When I first learned about climate change, it wasn’t from textbooks or world leaders. It was from a teenager.
I was in sixth grade, sitting in my middle school class and watching Greta Thunberg deliver her speech at the UN climate summit. Living in suburban New Jersey has been fortunate for me that I have never felt threatened by the effects of climate change in my community. However, Greta’s words were enough to pierce my bubble of blissful ignorance: “We are at the beginning of a mass extinction and you can only speak of fairy tales of wealth and eternal economic growth? How dare you.”
In 2019, while watching this blurry YouTube video, I began to pay close attention to the discussion of climate change and politics. Along with like-minded people across the country, I have taken part in Friday and Climate Strikes for Future, attended protests championing a variety of solutions, posted climate infographics on social media and everyone and everyone who has contributed , asked to speak to him. threats from climate change. However, the more activism has been helpful in educating those around me on the issue, the clearer it has become that the only path to real change can be through politics.
When I first heard about the Anti-Inflation Act, I was skeptical. After all, it looked a lot like the Build Back Better Act of 2021, which failed to pass and shed much hope for substantive future climate legislation. However, on Tuesday, August 16, President Biden was able to enact the Anti-Inflation Act, fulfilling part of his domestic political agenda. The package is bringing about major changes in parts of the US economy, putting nearly $370 billion into the energy and climate industries, imposing minimal taxes on large companies and capping drug prices. The law is also intended to slow inflation by reducing the government deficit.
For me, the bill was a victory, not only because of its potential impact, but also because it represents a change in the way lawmakers think. Climate change is a problem and needs to be prioritized. The Anti-Inflation Act promotes the historic refusal, the delay strategy and economic model to put climate change at the top of the agenda and against all odds finally take real action.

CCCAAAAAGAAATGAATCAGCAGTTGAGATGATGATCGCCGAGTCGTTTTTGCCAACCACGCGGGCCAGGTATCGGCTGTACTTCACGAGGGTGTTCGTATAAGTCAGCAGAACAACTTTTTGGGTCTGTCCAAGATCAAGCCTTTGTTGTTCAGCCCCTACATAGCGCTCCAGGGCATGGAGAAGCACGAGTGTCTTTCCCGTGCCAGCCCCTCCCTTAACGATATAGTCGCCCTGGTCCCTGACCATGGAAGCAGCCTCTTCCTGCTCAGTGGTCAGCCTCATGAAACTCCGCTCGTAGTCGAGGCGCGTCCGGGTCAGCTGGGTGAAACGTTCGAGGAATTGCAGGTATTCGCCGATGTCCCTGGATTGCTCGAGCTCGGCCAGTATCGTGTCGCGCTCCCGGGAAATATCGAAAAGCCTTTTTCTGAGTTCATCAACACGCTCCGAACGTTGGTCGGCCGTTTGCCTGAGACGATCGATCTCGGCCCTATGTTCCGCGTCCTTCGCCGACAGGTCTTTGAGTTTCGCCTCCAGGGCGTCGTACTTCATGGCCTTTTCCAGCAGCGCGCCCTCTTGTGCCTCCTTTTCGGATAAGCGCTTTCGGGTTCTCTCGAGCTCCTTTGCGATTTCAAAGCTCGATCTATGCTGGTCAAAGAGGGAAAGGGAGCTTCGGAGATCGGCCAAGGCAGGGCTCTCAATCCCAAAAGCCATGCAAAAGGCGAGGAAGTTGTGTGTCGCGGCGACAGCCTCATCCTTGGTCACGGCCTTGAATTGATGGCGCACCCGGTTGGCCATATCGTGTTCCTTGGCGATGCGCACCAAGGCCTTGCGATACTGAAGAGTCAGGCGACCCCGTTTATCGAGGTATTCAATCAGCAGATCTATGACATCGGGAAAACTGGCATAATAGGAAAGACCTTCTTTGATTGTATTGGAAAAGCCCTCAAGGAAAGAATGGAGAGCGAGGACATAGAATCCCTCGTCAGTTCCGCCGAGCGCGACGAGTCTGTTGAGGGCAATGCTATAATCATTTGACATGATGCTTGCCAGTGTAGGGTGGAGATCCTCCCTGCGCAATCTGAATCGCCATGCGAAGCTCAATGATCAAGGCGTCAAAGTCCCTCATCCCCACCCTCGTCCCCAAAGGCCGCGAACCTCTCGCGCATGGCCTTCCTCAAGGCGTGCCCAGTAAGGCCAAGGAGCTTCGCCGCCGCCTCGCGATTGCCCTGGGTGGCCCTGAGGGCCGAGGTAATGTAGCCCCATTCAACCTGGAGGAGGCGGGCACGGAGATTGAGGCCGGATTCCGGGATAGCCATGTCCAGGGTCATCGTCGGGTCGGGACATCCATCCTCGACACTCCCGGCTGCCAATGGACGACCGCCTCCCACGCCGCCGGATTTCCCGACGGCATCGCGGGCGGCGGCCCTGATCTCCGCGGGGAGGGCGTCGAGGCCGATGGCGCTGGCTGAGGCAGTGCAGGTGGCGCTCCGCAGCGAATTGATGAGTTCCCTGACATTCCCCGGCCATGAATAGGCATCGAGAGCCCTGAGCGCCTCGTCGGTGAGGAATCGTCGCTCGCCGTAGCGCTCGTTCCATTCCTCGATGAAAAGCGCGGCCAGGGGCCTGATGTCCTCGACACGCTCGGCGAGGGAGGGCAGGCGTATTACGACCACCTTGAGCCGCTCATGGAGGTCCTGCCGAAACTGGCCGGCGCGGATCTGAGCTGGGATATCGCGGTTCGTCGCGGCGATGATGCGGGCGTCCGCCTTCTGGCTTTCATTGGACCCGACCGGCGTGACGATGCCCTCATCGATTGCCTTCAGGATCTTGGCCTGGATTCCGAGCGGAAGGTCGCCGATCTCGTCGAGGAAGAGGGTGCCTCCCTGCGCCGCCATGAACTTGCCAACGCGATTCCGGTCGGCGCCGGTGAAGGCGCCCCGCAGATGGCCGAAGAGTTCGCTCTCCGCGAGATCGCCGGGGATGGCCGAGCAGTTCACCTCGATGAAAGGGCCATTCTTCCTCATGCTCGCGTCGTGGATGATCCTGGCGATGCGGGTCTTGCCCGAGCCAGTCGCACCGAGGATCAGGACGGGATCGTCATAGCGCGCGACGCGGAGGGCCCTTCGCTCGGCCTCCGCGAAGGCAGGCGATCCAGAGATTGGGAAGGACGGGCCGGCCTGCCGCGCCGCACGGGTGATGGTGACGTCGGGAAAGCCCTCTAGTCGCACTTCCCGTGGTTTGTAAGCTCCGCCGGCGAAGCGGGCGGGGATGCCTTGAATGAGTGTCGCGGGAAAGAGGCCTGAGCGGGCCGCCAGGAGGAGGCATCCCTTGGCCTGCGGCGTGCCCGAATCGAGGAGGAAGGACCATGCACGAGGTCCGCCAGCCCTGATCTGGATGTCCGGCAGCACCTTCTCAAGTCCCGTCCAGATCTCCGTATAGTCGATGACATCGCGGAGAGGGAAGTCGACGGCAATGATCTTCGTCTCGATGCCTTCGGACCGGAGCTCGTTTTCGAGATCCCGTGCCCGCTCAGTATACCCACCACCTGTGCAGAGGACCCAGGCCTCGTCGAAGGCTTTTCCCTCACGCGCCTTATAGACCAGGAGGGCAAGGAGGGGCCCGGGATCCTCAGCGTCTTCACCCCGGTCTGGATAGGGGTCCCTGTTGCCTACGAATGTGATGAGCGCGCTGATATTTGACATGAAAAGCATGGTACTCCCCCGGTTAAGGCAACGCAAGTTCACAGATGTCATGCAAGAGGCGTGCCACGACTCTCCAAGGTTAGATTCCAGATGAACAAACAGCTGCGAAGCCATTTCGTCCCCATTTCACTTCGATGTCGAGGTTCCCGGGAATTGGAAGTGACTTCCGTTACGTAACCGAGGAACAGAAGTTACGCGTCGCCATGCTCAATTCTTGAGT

It’s a victory that can be credited to the work of academics, lawmakers, politicians and senior activists, but especially the youth climate movement.
Youth activists have spent years urging older generations to make climate change a priority. The Anti-Inflation Act is a step in the right direction as it marks investment in clean energy incentives. While it’s perfectly fine to celebrate its passage, the work to be done is not over and Democrats shouldn’t pat themselves on the back for this bill. It is clear that there were agreements and the budget allocated is only a fraction of what was originally proposed. Of even greater concern, the bill will promote both renewable energy and the fossil fuel industry. It’s just not sustainable. Eliminating fossil fuel projects completely is the only way to fully transition to a greener future.
“Youth activists have spent years urging older generations to make climate change a priority.”
To eliminate emissions by 2050, Congress must end fossil fuel pollution. That’s a lot to accomplish in a short amount of time, and the Anti-Inflation Act (passed by a modest margin against strong Republican opposition) only scratches the surface of the politically difficult legislation we have to pass over the next few years. Will have to do
» Read more: Change the subject for action on climate change
Every Earth Day, for as long as I can remember, my friends and I have participated in activities that allow us to appreciate the beauty of the earth. While it started as a fun tradition, over the years the countdown to climate catastrophe has become unmissable. Every IPCC report I have read confirms that the catastrophe happening around us is a real problem and requires action in the form of systematic change. As I watched the conflicts over the years with global climate deals and negotiations, I realized it was time for the US to take a leadership role in the fight against climate change.
According to a recent study in the journal Science, “Children born today are seven times more likely to experience extreme climate events than those born in 1960. I refuse to believe that elected officials have a duty to protect them. The future ends here. That’s why activists like me will always be here, reminding our administration of the importance of accountability.
Sriya Tallapragada NJ. K is a high school student at Pingree School in Basking Ridge